Hamas arrests suspected militant leader in Gaza

Nour Issa, 27, from Bureij Camp in central Gaza was arrested by authorities. (AFP)
Updated 07 October 2017
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Hamas arrests suspected militant leader in Gaza

GAZA CITY/JERUSALEM: Hamas police detained a suspected militant leader in Gaza on Saturday, a security source said, the latest in a series of arrests of those accused of supporting Daesh’s ideology.
“This morning, security forces arrested Nour Issa, 27, who is a leader of the deviant thought movement and is from Bureij Camp in central Gaza, along with others,” the source said, using a phrase Hamas officials routinely use to refer to militants, including Daesh.
The internal security service confirmed on its Facebook page that it had made a number of arrests.
“One of the leaders of the deviant thought has been arrested along with others,” it said, without giving a name.
The Islamist Hamas movement has run Gaza for a decade but it has been challenged by small hard-line factions, some of them inspired by Daesh.
Some have carried out sporadic rocket attacks into Israel in defiance of an informal truce agreed by Hamas.
In August, a suicide bomber allegedly linked to Daesh killed a Hamas guard in southern Gaza along the border with Egypt.
Hamas has arrested a number of extremists and Daesh-linked figures.

Israel eases holiday restrictions
Israel on Friday decided to ease restrictions on Palestinians entering during the Jewish Sukkot holiday, which began Wednesday, the Israeli army said.
On Tuesday, the army said crossings from the West Bank and Gaza into Israel would be closed to Palestinians for 11 days until midnight on Oct. 14. But on Friday they decided those with pre-existing work permits would be allowed in “according to the needs of the market,” an army spokeswoman told AFP. The decision applies to Palestinians working in agriculture and hospitals, according to media reports.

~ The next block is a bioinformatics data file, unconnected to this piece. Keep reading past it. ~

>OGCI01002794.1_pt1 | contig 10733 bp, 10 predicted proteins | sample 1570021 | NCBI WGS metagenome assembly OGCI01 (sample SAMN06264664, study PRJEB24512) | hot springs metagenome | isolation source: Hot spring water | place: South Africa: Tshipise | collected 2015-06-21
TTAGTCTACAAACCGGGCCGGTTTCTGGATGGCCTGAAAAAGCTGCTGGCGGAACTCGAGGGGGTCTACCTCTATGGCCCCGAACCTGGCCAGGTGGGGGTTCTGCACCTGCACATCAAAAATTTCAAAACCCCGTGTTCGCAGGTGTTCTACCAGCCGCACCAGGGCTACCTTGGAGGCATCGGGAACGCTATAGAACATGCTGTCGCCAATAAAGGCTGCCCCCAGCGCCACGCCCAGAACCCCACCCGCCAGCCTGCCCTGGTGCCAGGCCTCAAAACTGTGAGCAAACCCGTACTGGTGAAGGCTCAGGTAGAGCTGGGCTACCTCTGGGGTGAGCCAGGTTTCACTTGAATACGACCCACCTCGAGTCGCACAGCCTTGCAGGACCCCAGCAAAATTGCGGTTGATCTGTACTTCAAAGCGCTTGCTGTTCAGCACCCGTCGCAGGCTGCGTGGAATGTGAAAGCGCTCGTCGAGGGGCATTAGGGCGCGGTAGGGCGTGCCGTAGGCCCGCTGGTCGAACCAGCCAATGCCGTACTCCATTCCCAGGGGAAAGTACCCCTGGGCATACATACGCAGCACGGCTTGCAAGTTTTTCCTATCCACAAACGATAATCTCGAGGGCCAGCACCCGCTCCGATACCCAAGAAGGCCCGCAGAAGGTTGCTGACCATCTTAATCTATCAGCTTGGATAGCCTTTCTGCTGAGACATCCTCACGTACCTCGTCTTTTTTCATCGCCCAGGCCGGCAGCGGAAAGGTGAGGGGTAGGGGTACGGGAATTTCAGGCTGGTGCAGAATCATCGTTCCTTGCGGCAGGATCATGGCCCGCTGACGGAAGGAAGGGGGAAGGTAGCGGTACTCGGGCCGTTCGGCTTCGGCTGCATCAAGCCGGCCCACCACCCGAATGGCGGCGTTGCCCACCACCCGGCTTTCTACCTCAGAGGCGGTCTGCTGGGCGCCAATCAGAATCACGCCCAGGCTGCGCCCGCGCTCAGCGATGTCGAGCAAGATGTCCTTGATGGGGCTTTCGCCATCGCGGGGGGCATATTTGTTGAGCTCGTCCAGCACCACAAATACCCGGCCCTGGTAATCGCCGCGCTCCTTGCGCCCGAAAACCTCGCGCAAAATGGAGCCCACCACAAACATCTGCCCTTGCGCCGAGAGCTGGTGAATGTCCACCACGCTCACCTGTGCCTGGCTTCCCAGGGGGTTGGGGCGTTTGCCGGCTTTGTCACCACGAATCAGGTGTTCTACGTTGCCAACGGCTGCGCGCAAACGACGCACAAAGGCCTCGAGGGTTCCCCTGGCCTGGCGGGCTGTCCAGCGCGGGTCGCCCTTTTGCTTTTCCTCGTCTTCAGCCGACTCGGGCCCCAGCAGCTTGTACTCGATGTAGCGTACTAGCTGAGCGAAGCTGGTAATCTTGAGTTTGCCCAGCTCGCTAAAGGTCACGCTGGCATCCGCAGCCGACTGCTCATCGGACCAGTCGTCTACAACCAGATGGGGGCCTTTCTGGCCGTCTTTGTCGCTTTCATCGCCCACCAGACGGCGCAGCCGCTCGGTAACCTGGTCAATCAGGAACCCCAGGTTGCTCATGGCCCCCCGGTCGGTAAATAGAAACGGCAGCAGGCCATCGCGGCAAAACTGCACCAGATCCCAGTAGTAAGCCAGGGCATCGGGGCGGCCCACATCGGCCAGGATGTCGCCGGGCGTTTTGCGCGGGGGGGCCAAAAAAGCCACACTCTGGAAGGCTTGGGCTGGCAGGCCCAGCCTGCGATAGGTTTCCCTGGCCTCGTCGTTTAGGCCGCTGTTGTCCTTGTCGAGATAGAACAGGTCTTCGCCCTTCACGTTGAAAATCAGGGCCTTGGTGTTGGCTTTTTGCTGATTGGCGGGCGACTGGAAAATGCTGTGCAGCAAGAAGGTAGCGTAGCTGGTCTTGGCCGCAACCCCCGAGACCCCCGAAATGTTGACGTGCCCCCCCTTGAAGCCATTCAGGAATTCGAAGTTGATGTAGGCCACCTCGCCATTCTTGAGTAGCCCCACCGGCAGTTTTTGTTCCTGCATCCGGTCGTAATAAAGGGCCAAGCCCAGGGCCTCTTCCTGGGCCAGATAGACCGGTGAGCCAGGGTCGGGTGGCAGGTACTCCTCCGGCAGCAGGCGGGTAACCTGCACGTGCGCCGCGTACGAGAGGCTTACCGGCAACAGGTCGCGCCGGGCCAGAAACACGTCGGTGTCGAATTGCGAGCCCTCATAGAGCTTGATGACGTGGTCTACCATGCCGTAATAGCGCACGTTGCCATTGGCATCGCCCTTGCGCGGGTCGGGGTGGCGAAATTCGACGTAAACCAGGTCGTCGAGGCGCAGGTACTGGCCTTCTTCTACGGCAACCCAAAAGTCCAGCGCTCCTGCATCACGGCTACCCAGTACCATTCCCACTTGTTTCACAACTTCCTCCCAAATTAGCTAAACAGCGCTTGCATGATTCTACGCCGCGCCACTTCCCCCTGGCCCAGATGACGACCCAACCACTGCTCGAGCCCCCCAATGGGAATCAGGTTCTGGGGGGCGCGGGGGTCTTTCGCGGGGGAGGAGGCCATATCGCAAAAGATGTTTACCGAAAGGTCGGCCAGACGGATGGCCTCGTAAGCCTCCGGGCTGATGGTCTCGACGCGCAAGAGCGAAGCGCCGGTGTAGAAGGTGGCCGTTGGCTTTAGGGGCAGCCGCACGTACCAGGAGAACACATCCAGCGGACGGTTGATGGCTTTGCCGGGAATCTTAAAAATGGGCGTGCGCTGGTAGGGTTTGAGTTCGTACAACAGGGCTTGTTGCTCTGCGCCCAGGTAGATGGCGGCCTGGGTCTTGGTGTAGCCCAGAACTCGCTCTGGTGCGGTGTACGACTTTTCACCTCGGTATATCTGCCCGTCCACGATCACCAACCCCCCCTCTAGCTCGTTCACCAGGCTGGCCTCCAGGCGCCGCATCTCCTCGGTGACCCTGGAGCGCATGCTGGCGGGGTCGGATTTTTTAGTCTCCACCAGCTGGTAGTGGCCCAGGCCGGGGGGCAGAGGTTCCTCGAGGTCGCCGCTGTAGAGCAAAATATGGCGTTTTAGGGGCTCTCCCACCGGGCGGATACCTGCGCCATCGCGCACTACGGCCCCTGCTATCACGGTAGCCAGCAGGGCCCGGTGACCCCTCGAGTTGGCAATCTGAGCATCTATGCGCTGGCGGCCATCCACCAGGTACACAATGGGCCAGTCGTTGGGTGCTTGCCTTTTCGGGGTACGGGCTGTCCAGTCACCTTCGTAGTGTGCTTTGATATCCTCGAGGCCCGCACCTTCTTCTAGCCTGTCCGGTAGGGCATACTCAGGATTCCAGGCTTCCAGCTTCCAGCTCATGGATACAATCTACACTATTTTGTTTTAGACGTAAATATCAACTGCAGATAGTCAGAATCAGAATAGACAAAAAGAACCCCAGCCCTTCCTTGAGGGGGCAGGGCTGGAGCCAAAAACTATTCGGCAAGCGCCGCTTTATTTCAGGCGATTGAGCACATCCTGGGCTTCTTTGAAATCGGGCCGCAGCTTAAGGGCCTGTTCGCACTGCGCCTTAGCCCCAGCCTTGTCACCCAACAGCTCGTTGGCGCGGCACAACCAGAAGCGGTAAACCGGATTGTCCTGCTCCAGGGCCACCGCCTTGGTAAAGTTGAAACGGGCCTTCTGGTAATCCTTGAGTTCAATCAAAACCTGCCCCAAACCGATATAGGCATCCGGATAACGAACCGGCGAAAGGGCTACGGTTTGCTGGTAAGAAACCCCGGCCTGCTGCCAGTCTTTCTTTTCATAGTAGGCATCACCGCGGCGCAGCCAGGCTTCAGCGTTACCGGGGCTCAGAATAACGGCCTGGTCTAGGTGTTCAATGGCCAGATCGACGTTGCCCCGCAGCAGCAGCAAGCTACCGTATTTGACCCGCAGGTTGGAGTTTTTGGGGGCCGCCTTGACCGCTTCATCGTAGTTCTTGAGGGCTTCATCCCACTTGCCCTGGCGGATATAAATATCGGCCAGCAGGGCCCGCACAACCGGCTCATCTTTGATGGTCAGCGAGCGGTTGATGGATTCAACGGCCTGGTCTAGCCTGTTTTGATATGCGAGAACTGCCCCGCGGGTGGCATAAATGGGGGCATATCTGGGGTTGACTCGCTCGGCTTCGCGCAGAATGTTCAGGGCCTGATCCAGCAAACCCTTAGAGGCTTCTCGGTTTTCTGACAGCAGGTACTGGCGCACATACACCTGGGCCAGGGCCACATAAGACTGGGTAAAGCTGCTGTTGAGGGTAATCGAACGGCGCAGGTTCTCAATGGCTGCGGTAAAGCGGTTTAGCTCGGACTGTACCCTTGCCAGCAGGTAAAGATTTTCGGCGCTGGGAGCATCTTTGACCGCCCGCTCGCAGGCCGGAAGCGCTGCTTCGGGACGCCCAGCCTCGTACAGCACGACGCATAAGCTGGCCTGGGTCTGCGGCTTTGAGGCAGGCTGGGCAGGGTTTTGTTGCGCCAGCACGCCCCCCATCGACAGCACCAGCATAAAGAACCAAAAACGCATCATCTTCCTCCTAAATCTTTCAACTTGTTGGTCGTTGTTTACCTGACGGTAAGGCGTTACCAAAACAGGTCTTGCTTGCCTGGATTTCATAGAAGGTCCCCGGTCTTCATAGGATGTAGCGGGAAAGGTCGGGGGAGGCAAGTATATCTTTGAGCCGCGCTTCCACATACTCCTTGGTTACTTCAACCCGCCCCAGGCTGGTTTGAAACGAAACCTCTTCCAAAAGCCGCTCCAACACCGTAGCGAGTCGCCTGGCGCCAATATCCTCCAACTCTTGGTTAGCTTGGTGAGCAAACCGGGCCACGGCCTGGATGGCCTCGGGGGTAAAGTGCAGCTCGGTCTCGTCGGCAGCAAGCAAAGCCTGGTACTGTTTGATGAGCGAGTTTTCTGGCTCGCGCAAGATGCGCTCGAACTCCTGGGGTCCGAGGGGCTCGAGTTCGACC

Tens of thousands of Palestinians work inside Israel, where they can find higher salaries.
Israel, which controls access to the Palestinian territories, regularly closes them off during Jewish holidays, citing security fears. But the closure announced Tuesday was unusual in its length.
Israeli media saw it as a reaction to a Sept. 26 attack at the entrance of a West Bank settlement in which three people were killed.
The Palestinian attacker, who was shot dead, had a permit to work inside the settlement and the incident raised fear of attacks during the holiday period.
Sukkot, which continues until Oct. 12, commemorates the Jewish journey through the Sinai after their exodus from Egypt. This year, it is followed by a weekend.


Prince William on first official royal visit to Occupied Territories and Israel

On his first official visit to Israel and Palestine, Prince William is unlikely to talk about politics. Getty Images
Updated 23 June 2018
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Prince William on first official royal visit to Occupied Territories and Israel

  • The second-in-line to the British throne is due to meet Palestinian President Mahmoud Abbas and Israeli Prime Minister Benjamin Netanyahu
  • There is a pretty naked desire to build relationships and Israel is a warm target for an increase in trade